Posts Tagged ‘Gimp’

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A Gloomy Bear’s Life

Yesterday was Shirley‘s birthday. We went out for dinner with a bunch of people and drank. It was fun. I also decided to play with my tablet, yesterday. So a birthday ecard was a natural gift!! I sent this to her a day late.


Similar to my A Bug’s Life post, I’ll give a little overview of the process that went into this picture… I do this because I tend to enjoy reading these types of posts, myself… and… I can’t be the only one! 🙂

First, the idea: I know Shirley likes Gloomy Bear… but I know almost nothing about it! After a little searching to get the idea of Gloomy Bear’s looks. I gave it a first attempt:


I watched an informative and entertaining 3-minute video.Usually with Gloomy is the boy, Pity. Pity loves Gloomy, even though Gloomy’s a bear and attacks Pity, sometimes. I wanted the boy giving Gloomy a cake… then Gloomy reacting. Let’s try for more action….


Well, I was content with the idea… but that still didn’t look like Gloomy, at all! Did a couple sketches of Gloomy and Pity for a little practice:



Alright, these were looking a bit better. The perspective I wanted was a little awkward, but I’d give it a shot. The following resulted from drawing a lot and erasing a lot on the same sketch. That’s why it looks “smudgy.”


Awesome. It was starting to look acceptable. Now I had to make a nice outline. Using the Pen tool in Gimp, I added a new layer above the blue sketches. On this layer, I created paths and then applied strokes to the paths. (This kind of art should really be done with a vector program, like Inkscape, but I was tinkering in Gimp.) When I was done, I had a clean outline sitting on a layer above the blue sketch:


Next step was adding colour. This was really easy because the style for Gloomy Bear doesn’t have any shading – a single solid colour is applied to everything. Alright, then! Just had to hide the messy blue layer and add colours to a couple layers beneath the outline layer (we want the outline to be on top).


Add some text, a few touch-ups here and there, and that’s basically it! 🙂 Yay!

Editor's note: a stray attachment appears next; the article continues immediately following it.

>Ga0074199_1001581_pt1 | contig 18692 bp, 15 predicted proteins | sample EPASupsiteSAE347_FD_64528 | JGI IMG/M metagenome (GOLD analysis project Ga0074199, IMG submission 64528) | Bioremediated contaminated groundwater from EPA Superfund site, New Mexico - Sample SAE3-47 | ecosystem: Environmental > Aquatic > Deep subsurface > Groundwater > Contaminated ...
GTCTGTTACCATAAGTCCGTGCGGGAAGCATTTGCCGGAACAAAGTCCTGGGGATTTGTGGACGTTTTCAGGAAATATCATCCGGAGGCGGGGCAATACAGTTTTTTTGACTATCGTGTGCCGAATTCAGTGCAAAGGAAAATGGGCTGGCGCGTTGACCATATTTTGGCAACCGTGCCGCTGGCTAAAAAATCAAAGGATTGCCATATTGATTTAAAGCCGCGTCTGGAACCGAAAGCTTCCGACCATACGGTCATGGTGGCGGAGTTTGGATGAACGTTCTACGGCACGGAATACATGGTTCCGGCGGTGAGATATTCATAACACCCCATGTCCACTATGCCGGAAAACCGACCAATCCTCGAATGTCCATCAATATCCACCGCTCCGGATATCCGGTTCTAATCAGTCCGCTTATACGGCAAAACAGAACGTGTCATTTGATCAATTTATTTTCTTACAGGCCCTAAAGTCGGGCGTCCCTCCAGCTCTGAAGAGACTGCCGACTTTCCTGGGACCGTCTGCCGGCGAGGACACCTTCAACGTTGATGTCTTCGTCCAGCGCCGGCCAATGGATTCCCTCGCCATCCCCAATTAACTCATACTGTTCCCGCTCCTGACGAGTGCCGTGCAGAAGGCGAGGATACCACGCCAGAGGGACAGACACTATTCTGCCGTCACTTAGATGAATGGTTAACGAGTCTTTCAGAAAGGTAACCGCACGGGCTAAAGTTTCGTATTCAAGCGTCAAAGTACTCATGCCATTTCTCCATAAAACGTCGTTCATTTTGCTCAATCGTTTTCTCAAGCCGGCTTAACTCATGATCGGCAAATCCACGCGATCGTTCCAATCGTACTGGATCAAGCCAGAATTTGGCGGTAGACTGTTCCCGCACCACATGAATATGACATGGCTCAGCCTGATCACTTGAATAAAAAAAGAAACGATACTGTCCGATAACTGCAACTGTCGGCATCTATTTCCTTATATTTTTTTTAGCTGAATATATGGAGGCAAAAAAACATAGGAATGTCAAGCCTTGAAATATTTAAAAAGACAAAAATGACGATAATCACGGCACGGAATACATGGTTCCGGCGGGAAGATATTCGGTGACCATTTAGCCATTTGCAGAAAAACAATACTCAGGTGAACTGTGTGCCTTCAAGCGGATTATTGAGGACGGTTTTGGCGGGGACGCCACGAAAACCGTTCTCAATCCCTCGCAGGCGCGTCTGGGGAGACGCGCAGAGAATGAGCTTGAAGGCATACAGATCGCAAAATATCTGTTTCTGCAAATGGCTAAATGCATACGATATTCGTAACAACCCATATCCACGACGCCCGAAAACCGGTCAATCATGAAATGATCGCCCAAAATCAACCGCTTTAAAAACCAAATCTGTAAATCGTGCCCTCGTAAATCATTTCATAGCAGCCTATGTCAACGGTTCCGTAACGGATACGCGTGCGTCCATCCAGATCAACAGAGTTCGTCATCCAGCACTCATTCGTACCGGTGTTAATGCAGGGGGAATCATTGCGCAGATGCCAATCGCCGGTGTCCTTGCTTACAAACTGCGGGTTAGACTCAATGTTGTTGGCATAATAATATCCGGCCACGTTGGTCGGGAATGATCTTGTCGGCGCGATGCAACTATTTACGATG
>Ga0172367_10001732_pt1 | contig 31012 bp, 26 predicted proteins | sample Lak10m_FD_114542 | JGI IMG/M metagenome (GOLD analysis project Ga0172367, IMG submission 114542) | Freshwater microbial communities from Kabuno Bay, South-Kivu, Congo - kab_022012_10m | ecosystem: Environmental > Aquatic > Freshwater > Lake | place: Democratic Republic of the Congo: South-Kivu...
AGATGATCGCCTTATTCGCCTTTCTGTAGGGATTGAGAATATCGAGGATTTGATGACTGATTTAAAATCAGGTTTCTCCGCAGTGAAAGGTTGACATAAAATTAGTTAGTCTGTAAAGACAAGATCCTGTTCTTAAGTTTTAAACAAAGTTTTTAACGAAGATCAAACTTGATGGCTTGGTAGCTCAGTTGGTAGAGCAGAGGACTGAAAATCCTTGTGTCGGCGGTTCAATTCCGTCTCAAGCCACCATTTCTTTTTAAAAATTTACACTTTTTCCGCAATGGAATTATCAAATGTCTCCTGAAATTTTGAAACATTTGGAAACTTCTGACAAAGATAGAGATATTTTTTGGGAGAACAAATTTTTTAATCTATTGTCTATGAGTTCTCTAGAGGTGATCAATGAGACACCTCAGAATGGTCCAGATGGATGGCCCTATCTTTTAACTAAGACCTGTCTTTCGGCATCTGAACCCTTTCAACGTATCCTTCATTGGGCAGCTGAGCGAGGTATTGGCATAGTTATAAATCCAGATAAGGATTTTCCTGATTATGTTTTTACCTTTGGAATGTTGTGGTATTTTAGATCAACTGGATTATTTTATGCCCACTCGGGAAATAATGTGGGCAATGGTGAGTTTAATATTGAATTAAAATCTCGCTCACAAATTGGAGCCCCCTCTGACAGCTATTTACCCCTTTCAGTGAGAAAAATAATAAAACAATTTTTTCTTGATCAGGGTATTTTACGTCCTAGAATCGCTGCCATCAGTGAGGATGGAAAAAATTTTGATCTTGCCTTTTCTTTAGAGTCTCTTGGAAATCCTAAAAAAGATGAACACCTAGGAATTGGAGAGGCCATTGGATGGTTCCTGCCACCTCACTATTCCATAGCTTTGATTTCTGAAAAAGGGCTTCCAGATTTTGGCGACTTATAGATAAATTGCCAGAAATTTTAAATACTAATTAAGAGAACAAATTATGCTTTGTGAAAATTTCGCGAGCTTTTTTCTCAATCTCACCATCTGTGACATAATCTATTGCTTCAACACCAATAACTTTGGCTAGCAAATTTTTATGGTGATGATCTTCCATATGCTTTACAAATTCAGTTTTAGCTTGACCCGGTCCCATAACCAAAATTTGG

Originally, I did have a more elaborate idea of doing a stylish multi-panel comic:

  1. Pity gives Gloomy a cupcake.
  2. Close-up of cupcake.
  3. Close-up of Gloomy’s face, colours inverted.
  4. Gloomy reacts violently.
  5. Back to original scene, with after-effects.

This was my sketch for the reacting violently panel: 😉

Would have been fun. But I decided to keep things simple. 🙂

All images are under the Creative Commons Attribution-NonCommercial-ShareAlike 3.0 License. And I would appreciate being told if you use anything. 🙂

Ubuntu 8.10 (Intrepid Ibex) and Tablets

I just had to mention this: The latest version of Ubuntu finally supports input hotplugging. What this means is that you can plug in your tablet at any point and start taking advantage of its pressure sensitivity, etc. Previously, it would only work correctly if Ubuntu (the X server part of it) started with the tablet plugged in. Let me just say: OMG, I’ve been waiting for this for years! Seriously. I hadn’t been keeping up with every detail on the release (and I’m surprised I hadn’t seen mention of this yet), but I always plug in my USB tablet and run a quick test with new releases. This time, it actually worked! My test turned into a quick (and random) doodle:

How to Test

Plug in your tablet.

Run GIMP (included with Ubuntu by default).
Applications > Graphics > GIMP Image Editor

Enable Extended Input devices in GIMP.
Edit > Preferences > Input Devices > Configure Extended Input Devices

Find your tablet under the Device dropdown (mine is a Wacom Graphire) and select Screen or Window for the Mode. (It defaults to disabled.)

Create a new image, select the paintbrush tool and start drawing. To play with the features of your tablet, expand the Brush Dynamics section in the paintbrush options window (should be below the toolbox, where you selected the paintbrush). Here you can adjust things that pressure of your pen will control, like size and opacity. Fun stuff!

It’s not perfect (only works with the stylus – eraser doesn’t work without configuring), but it’s a HUGE step!! 😀 And the fact that this also includes the latest version of GIMP (2.6) makes this upgrade an absolute no-brainer for linux graphic-philes. 🙂

I found the new UI in GIMP a little strange at first, because I became so accustomed to the old one, but it is much better.

Upgrade Problems

Related to the upgrade, I lost wireless connectivity with my laptop upon doing it because the hostap_cs driver is used. I forgot about this issue that I had with previous releases and my super-cheap 1000yen wireless card. Blacklisting the hostap_cs driver and forcing the orinoco_cs driver fixed my problem again. The lesson: the upgrade wasn’t perfect and it should never be assumed that they will be – please backup your stuff! But do do the upgrade! 😉

Creating a DVD Slideshow in Linux

For my brother’s wedding, about a week ago, my sister wanted to do a slideshow for them. She’s done this before and she’s known for spending lots of time making very nice, emotional slideshows with carefully chosen pictures and music. Previously, she would count in her head while manually switch the slides with a traditional projector. (We have a lot of great family photos that are only on slides.) Anyway, she figured she’d use computers this time around and my assistance was “enlisted.” I kept thinking, “If only I had a Mac, I’m sure this would be easy….” But it turns out there’s a reasonable command-line program available on Linux that is just a little cumbersome (mostly because it’s command-line tool for something that really needs to be visual) – but works quite well: dvd-slideshow. I’m going to go over what I did, mention some quirks and how to work around them.

First, install dvd-slideshow (a set of command-line tools).

sudo aptitude install dvd-slideshow